Re:Will high school grades determine kids' destini (3, Insightful)

flyingkillerrobots (1865630) | more than 3 years ago | (#34141000)

As a student who attends a very selective engineering school, I have long since realized that is the case. While convenient for me, the trend is disturbing from an ethical point of view.

Re:Will high school grades determine kids' destini (4, Interesting)

DrLang21 (900992) | more than 3 years ago | (#34141466)

Amusingly, I once worked at a company that refused to hire recent graduates from a certain local selective university because they found the graduates to be too egotistical to handle the kind of low profile work that is usually given to new hires with essentially no experience. That is not to say that there were not a lot of very sharp students coming out of that university. They just too often had a superiority complex for a while after they graduated.

Re:Will high school grades determine kids' destini (2, Insightful)

Totenglocke (1291680) | more than 3 years ago | (#34141980)

Apparently that ego is a problem for a lot of graduates these days, especially ones with a business degree. I've heard many hiring managers complain that a lot of these kids graduate and expect to be made a mid-to-high level manager right from the start instead of getting an entry position.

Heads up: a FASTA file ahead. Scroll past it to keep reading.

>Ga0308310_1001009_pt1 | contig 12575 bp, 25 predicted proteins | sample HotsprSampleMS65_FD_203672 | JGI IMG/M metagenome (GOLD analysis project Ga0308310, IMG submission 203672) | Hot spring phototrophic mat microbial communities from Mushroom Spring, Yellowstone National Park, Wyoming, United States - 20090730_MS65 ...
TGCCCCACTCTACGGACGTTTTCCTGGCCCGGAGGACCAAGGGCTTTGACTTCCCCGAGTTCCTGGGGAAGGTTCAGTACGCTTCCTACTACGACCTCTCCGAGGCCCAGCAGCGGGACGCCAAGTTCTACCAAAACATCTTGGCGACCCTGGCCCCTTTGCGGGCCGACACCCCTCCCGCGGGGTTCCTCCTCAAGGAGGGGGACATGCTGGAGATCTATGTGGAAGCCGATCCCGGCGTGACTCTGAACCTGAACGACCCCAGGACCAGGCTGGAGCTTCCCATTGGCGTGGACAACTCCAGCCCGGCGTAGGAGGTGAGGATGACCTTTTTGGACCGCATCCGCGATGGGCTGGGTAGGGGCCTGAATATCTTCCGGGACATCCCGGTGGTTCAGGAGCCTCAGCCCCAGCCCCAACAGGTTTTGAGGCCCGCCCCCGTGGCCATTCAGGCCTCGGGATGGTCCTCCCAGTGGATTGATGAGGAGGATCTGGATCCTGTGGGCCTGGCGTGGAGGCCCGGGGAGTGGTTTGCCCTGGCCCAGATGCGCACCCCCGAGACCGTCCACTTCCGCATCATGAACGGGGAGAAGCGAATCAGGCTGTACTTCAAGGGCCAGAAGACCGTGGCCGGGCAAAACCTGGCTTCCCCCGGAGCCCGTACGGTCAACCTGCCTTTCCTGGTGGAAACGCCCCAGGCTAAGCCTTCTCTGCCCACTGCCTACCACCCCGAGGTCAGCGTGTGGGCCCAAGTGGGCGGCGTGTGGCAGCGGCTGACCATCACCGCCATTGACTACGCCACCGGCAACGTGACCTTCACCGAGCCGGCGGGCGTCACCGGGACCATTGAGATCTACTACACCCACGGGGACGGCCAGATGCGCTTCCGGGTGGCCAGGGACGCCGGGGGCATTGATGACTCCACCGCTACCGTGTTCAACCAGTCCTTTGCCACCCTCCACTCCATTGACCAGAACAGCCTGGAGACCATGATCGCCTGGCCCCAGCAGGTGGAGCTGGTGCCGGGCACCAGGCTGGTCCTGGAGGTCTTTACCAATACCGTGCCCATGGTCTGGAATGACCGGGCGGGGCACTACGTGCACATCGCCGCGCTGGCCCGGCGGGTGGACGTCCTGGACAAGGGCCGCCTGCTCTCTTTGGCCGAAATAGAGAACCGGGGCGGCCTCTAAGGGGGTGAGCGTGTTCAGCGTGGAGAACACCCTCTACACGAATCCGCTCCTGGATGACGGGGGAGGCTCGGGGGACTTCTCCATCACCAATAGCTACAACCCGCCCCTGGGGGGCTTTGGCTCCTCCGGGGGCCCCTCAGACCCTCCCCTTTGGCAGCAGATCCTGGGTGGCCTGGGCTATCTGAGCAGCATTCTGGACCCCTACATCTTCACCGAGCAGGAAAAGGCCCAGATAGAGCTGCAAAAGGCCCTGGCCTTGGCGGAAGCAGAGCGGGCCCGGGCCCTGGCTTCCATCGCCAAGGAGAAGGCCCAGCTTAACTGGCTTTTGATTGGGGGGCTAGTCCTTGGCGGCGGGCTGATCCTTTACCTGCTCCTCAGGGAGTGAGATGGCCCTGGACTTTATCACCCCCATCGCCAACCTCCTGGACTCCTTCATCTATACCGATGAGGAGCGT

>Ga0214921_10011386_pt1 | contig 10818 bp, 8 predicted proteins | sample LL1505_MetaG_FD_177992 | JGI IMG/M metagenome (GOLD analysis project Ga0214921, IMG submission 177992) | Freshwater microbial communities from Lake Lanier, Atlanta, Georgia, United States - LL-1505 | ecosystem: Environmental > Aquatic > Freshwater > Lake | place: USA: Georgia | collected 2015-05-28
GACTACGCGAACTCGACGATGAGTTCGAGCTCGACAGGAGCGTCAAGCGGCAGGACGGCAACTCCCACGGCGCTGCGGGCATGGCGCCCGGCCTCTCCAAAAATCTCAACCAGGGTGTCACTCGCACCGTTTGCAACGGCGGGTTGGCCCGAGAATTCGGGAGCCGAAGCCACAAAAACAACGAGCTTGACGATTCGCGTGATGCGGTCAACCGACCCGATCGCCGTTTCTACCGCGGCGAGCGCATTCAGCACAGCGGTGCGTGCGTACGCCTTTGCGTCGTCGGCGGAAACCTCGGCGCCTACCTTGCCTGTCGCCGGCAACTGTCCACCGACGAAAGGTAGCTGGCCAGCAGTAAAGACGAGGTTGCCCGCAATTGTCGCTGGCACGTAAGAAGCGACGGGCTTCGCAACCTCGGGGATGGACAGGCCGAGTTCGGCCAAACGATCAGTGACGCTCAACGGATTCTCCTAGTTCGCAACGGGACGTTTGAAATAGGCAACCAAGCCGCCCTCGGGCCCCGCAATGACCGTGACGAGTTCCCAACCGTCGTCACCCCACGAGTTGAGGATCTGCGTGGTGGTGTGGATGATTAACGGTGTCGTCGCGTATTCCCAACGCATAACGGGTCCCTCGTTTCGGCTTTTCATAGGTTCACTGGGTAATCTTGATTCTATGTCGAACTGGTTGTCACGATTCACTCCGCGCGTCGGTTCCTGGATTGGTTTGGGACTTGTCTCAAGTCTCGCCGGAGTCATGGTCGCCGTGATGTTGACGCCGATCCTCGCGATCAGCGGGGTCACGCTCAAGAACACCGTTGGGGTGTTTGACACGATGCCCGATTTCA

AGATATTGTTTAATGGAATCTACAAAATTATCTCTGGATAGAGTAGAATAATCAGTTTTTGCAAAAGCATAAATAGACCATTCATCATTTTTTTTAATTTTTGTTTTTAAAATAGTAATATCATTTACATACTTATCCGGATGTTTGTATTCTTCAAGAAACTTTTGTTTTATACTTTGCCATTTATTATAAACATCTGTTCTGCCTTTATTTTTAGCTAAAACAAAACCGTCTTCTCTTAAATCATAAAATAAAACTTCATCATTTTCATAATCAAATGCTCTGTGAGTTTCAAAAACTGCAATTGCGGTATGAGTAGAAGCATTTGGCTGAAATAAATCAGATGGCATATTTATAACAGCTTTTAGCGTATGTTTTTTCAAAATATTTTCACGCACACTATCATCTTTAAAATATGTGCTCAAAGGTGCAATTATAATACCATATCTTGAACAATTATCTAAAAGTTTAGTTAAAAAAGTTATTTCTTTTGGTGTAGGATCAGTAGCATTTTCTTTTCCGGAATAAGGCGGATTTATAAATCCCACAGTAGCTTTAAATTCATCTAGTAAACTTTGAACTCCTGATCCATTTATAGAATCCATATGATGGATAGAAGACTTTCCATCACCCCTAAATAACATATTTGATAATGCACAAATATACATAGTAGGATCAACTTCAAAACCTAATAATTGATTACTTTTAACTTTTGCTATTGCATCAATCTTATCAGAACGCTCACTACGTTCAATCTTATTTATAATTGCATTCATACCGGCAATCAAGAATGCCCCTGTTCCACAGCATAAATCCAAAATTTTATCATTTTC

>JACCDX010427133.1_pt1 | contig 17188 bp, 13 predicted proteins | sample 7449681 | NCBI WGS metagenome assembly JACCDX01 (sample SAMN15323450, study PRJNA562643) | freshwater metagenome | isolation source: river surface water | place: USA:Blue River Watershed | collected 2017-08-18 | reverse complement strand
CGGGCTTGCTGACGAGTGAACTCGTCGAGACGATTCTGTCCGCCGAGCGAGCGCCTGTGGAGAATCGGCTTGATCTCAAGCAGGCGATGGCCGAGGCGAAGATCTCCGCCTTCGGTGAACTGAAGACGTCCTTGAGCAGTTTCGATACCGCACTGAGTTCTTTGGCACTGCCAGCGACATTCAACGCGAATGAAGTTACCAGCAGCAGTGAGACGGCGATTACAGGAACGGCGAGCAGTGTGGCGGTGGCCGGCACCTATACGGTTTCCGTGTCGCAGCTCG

Re:Will high school grades determine kids' destini (2, Insightful)

Frosty Piss (770223) | more than 3 years ago | (#34141008)

For example, does this mean that what kids do in high school will increasingly set their destinies for life?

It certainly should. here's no question that most high school kids do not take education as seriously as they should. For many, high school is really just a social gathering.

Re:Will high school grades determine kids' destini (2, Insightful)

DrLang21 (900992) | more than 3 years ago | (#34141492)

And that should be considered a serious problem, because even high school students who do take their high school education seriously are adversely affected by how not seriously everyone around them takes it. And that factor is affected generally by how rich and/or white your neighborhood is.